As if the cold-calls weren’t annoying enough, tech support scammers have found a new way to try to breach your Windows computer. This time around they have discovered the art of phishing and decided to add it to their arsenal. The phishing campaign sends emails posing as legitimate websites with links that redirect you to a fake tech support site. The scam site will then try to trick you into contacting one of their help desk representatives.
For those who are not familiar with these types of scams, it is social engineering designed to trick you into believing your computer has a problem. Then you will be prompted to request help from a fake tech support agent to fix the problem at a high premium. Typically, these scams use three methods to con you into giving access to your computer. One of them is by using fake ads that display an error message and prompt you to contact the fake tech support. The second method is by using malware that reconfigures settings in your computer to make it seem like it has a problem. The last one, and the one I hate the most, is cold-calling. The call is from an individual impersonating a Microsoft employee who tries to scare you into thinking your computer has a virus.
On top of all the methods mentioned above now one has to add phishing campaigns to the list. The way these attacks work is by sending emails posing as legitimate sites like retailers and social networks. The emails contain a link that redirects the user to a fake tech support website displaying an error message and advising the user to contact a help desk center. The sites are designed in a way that mimics the appearance of a legitimate Microsoft website to try and trick users.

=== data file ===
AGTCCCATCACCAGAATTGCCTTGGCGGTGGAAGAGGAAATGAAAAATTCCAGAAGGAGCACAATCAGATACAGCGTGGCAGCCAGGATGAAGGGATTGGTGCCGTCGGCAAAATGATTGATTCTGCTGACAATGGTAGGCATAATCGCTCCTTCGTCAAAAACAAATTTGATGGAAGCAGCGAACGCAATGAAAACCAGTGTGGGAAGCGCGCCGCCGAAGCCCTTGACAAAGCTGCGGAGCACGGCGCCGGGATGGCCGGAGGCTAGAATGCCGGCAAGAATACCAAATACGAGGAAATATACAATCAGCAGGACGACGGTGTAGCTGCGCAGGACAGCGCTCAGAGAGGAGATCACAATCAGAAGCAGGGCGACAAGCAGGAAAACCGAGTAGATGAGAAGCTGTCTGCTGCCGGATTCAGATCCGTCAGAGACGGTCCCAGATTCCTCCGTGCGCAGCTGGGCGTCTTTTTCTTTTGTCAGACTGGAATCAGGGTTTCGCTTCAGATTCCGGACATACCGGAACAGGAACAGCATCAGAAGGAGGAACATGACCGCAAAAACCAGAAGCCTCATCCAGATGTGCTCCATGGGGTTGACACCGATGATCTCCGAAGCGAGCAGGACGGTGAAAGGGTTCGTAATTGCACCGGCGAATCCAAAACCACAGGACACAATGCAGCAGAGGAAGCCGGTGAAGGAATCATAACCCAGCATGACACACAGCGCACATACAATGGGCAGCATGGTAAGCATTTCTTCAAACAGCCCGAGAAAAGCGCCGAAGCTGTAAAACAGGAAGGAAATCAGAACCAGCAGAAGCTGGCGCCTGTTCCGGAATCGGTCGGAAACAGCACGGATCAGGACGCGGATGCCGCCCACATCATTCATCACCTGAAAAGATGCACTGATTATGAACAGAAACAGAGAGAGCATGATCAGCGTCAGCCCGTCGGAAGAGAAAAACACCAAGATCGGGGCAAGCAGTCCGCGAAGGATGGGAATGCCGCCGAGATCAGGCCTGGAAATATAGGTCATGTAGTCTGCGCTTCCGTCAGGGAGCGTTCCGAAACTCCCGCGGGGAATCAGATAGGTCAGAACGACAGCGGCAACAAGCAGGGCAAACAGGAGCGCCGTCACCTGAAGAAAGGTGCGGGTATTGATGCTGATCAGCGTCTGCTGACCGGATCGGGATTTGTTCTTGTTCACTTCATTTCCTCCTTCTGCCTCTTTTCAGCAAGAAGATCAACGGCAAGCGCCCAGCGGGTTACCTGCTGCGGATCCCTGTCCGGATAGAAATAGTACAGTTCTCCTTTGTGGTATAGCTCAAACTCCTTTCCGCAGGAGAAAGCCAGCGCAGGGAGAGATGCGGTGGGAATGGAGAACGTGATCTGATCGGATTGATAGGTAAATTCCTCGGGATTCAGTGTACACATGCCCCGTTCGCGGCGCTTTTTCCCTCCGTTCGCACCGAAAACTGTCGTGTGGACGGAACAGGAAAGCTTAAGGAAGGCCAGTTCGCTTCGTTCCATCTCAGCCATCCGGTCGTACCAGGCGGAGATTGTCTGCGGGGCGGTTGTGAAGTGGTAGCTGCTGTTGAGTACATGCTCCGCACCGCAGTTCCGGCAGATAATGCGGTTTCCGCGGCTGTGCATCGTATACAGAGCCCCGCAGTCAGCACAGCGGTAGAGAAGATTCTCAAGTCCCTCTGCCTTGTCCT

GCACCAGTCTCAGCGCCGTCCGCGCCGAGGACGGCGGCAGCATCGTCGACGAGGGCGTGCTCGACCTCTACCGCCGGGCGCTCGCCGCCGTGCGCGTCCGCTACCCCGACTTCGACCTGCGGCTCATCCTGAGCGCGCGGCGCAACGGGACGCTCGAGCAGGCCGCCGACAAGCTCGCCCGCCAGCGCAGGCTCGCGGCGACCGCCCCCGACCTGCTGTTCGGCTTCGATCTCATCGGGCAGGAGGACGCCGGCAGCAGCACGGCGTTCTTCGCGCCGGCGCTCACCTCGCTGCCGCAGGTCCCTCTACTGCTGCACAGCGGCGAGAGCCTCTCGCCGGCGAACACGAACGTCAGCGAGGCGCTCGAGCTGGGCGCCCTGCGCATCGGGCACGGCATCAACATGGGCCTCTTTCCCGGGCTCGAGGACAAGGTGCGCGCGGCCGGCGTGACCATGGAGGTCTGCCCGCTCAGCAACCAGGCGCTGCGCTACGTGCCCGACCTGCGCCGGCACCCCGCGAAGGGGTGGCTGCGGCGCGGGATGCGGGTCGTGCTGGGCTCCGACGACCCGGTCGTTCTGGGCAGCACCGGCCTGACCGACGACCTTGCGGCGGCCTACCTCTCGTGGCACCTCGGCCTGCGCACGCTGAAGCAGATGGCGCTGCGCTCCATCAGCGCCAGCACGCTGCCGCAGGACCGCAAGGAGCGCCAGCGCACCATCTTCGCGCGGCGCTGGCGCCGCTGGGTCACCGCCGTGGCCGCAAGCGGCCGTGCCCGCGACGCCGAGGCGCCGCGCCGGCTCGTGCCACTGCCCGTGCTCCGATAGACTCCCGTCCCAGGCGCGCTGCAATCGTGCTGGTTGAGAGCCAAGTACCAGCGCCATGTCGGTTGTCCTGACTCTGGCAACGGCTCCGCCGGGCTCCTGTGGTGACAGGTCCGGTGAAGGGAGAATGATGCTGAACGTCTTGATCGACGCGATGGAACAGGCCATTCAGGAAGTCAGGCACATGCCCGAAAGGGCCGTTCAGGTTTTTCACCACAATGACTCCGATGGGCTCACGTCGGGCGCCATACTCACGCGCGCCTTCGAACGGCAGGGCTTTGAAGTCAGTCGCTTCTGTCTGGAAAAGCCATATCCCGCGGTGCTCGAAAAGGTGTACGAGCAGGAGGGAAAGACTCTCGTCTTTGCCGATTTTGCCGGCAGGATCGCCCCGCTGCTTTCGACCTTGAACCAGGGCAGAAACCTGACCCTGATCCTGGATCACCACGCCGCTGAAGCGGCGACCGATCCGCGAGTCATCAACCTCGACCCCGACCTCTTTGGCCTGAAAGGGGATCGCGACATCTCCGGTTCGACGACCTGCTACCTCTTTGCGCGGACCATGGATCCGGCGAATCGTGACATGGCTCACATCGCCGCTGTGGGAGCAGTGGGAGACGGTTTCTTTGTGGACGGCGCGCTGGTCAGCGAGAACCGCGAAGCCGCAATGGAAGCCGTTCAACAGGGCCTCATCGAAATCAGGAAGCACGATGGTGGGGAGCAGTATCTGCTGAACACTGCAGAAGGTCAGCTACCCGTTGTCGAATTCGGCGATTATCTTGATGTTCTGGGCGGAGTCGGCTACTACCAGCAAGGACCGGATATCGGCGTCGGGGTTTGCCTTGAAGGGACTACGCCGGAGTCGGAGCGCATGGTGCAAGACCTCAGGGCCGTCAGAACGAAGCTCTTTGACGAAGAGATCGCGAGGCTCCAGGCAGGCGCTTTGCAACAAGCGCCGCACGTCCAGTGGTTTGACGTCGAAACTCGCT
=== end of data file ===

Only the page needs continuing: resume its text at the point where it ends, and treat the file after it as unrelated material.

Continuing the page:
It could be easy for an uninformed person to fall for these types of scams, particularly if they are not very tech savvy. Education is your best weapon to combat these types of phishing campaigns. If you are ever redirected to a site from a suspicious email, be sure to check who the security certificate is issued to. This also applies to any installers or programs downloaded. Furthermore, whenever a legitimate error message appears, it will never ask you to contact a certain number. It will show you an error code and recommend you to research it online. Windows 10 also offers protection from the different vectors used by tech support scams so be sure to keep your OS updated.
In the case of the cold-callers, many tell-tale signs that expose the fraud. The fact that they are calling you due to issues on your computer is an indicator in itself that it’s a tech support scam. Large companies like Microsoft will not go out of their way to call you regarding a problem with your computer; you will call them if you run into a problem. I hate the cold-callers, I hate them with a passion. If you ever get called by these scammers, and you realize who they are, please do humanity a favor and do what this guy does: